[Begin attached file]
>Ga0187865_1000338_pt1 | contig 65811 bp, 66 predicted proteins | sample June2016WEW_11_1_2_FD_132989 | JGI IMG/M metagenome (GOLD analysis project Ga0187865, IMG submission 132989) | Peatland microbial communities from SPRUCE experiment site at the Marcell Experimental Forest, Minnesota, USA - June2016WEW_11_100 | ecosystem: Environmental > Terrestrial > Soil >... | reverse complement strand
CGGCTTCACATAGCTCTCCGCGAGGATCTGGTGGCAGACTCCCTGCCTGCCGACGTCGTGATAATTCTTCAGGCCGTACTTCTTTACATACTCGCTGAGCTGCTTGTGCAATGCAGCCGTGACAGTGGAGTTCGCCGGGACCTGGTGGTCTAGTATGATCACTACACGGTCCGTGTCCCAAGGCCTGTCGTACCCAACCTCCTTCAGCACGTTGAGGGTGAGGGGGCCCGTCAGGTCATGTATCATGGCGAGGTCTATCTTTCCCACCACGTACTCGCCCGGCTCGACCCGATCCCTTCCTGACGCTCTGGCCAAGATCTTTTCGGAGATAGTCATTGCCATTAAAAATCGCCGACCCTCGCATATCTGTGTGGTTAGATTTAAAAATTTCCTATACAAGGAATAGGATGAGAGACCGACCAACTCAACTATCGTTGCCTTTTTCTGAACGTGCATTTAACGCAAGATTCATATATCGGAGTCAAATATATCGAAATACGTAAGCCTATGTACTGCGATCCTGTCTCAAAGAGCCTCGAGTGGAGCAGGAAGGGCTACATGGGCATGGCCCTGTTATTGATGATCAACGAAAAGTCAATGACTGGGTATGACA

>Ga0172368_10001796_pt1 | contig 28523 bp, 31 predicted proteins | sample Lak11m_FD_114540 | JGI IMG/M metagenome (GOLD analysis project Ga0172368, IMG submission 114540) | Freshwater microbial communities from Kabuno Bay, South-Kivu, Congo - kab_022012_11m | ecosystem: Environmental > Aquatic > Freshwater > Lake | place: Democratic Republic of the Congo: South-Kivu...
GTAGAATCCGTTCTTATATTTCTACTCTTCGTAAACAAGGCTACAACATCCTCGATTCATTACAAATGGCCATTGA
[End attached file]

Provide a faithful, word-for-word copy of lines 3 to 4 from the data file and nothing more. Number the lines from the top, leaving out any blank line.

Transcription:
>Ga0172368_10001796_pt1 | contig 28523 bp, 31 predicted proteins | sample Lak11m_FD_114540 | JGI IMG/M metagenome (GOLD analysis project Ga0172368, IMG submission 114540) | Freshwater microbial communities from Kabuno Bay, South-Kivu, Congo - kab_022012_11m | ecosystem: Environmental > Aquatic > Freshwater > Lake | place: Democratic Republic of the Congo: South-Kivu...
GTAGAATCCGTTCTTATATTTCTACTCTTCGTAAACAAGGCTACAACATCCTCGATTCATTACAAATGGCCATTGA